This topic provides a conceptual overview of the different categories of NgModules you can create in order to organize your code in a modular structure. These categories are not cast in stone—they are suggestions. You may want to create NgModules for other purposes, or combine the characteristics of some of these categories.
NgModules are a great way to organize an app and keep code related to a specific functionality or feature separate from other code. Use NgModules to consolidate components, directives, and pipes into cohesive blocks of functionality. Focus each block on a feature or business domain, a workflow or navigation flow, a common collection of utilities, or one or more providers for services.
For more about NgModules, see Organizing your app with NgModules.
For the example app used in NgModules-related topics, see the .
All apps start by bootstrapping a root NgModule. You can organize your other NgModules any way you wish.
This topic provides some guidelines for the following general categories of NgModules:
The following table summarizes the key characteristics of each category.
|Domain||Yes||Rare||Top component||Another domain, AppModule|
|Routing||No||Yes (Guards)||RouterModule||Another domain (for routing)|
Use a domain NgModule to deliver a user experience dedicated to a particular feature or app domain, such as editing a customer or placing an order. One example is
ContactModule in the .
A domain NgModule organizes the code related to a certain function, containing all of the components, routing, and templates that make up the function. Your top component in the domain NgModule acts as the feature or domain's root, and is the only component you export. Private supporting subcomponents descend from it.
Import a domain NgModule exactly once into another NgModule, such as a domain NgModule, or into the root NgModule (
AppModule) of an app that contains only a few NgModules.
Domain NgModules consist mostly of declarations. You rarely include providers. If you do, the lifetime of the provided services should be the same as the lifetime of the NgModule.
For more information about lifecycles, see Hooking into the component lifecycle.
Use a routed NgModule for all lazy-loaded NgModules. Use the top component of the NgModule as the destination of a router navigation route. Routed NgModules don’t export anything because their components never appear in the template of an external component.
Don't import a lazy-loaded routed NgModule into another NgModule, as this would trigger an eager load, defeating the purpose of lazy loading.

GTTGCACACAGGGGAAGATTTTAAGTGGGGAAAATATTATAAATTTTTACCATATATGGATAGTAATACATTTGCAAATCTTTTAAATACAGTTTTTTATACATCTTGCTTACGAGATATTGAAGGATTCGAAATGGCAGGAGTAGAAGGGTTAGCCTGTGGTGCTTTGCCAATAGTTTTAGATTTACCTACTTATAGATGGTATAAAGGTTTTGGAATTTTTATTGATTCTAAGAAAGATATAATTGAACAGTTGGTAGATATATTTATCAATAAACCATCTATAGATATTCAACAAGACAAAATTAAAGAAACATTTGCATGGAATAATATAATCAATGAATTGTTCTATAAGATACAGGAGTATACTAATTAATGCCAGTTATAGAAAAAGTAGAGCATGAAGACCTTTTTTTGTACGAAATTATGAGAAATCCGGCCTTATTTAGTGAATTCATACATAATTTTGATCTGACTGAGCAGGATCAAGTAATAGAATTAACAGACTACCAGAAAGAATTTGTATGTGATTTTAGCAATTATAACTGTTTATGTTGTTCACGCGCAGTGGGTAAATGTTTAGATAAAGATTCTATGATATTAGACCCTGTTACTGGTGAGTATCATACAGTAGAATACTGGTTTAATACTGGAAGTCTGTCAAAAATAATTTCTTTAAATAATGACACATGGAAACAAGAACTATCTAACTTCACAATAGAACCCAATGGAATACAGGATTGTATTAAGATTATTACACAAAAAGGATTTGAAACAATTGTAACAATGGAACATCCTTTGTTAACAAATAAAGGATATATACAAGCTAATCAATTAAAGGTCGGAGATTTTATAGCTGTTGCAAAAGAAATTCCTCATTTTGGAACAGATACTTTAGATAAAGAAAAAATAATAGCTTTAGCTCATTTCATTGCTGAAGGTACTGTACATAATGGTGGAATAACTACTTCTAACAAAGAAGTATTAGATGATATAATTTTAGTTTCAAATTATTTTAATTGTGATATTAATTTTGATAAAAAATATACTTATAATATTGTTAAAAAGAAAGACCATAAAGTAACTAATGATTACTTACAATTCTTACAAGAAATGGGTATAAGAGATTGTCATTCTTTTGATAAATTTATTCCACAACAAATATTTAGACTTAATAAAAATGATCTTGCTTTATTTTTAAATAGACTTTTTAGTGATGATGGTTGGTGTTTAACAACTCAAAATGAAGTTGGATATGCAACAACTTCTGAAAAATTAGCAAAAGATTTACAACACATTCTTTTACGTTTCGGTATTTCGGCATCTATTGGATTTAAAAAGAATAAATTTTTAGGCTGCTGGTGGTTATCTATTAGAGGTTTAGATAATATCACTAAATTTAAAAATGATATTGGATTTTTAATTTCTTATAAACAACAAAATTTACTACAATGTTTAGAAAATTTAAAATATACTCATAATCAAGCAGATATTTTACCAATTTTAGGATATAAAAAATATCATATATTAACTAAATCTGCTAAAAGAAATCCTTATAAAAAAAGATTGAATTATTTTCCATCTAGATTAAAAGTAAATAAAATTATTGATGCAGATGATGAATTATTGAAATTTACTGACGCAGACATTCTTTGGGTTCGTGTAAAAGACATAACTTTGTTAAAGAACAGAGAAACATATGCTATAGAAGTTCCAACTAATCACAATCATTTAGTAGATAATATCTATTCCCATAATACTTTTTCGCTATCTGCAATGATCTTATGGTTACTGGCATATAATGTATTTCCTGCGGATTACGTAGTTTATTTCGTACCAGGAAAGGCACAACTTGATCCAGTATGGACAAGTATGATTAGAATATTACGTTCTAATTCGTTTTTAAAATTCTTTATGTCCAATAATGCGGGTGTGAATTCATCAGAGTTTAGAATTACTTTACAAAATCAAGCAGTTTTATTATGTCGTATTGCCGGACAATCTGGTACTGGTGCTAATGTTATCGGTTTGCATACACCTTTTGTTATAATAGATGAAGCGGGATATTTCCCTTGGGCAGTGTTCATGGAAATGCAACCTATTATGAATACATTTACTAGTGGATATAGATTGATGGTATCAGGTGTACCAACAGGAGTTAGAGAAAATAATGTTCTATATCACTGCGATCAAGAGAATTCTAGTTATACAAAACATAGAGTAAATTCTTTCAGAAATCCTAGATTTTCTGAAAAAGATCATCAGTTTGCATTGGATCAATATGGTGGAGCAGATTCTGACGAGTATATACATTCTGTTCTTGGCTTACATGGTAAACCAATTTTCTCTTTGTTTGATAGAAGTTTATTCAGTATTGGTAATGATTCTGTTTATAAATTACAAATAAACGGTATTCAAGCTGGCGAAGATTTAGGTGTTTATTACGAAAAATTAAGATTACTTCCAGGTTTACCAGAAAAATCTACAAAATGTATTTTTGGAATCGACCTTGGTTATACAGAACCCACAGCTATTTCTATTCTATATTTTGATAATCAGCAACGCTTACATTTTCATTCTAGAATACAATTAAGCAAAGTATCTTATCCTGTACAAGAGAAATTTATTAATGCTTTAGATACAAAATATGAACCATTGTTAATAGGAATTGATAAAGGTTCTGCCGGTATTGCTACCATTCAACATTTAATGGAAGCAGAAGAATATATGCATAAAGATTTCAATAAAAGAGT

Routed NgModules rarely have providers because you load a routed NgModule only when needed (such as for routing). Services listed in the NgModules'
provider array would not be available because the root injector wouldn’t know about the lazy-loaded NgModule. If you include providers, the lifetime of the provided services should be the same as the lifetime of the NgModule. Don't provide app-wide singleton services in a routed NgModule or in an NgModule that the routed NgModule imports.
For more information about providers and lazy-loaded routed NgModules, see Limiting provider scope.
Use a routing NgModule to provide the routing configuration for a domain NgModule, thereby separating routing concerns from its companion domain NgModule. One example is
ContactRoutingModule in the , which provides the routing for its companion domain NgModule
For an overview and details about routing, see In-app navigation: routing to views.
Use a routing NgModule to do the following tasks:
The name of the routing NgModule should parallel the name of its companion NgModule, using the suffix
Routing. For example,
contact.module.ts has a routing NgModule named
Import a routing NgModule only into its companion NgModule. If the companion NgModule is the root
AppRoutingModule adds router configuration to its imports with
RouterModule.forRoot(routes). All other routing NgModules are children that import
Don't use declarations in a routing NgModule. Components, directives, and pipes are the responsibility of the companion domain NgModule, not the routing NgModule.
Use a service NgModule to provide a utility service such as data access or messaging. Ideal service NgModules consist entirely of providers and have no declarations. Angular's
HttpClientModule is a good example of a service NgModule.
Use only the root
AppModule to import service NgModules.
Use a widget NgModule to make a component, directive, or pipe available to external NgModules. Import widget NgModules into any NgModules that need the widgets in their templates. Many third-party UI component libraries are provided as widget NgModules.
A widget NgModule should consist entirely of declarations, most of them exported. It would rarely have providers.
Put commonly used directives, pipes, and components into one NgModule, typically named
SharedModule, and then import just that NgModule wherever you need it in other parts of your app. You can import the shared NgModule in your domain NgModules, including lazy-loaded NgModules. One example is
SharedModule in the , which provides the
AwesomePipe custom pipe and
Shared NgModules should not include providers, nor should any of its imported or re-exported NgModules include providers.
To learn how to use shared modules to organize and streamline your code, see Sharing NgModules in an app.
You may also be interested in the following:
If you want to manage NgModule loading and the use of dependencies and services, see the following:
© 2010–2020 Google, Inc.
Licensed under the Creative Commons Attribution License 4.0.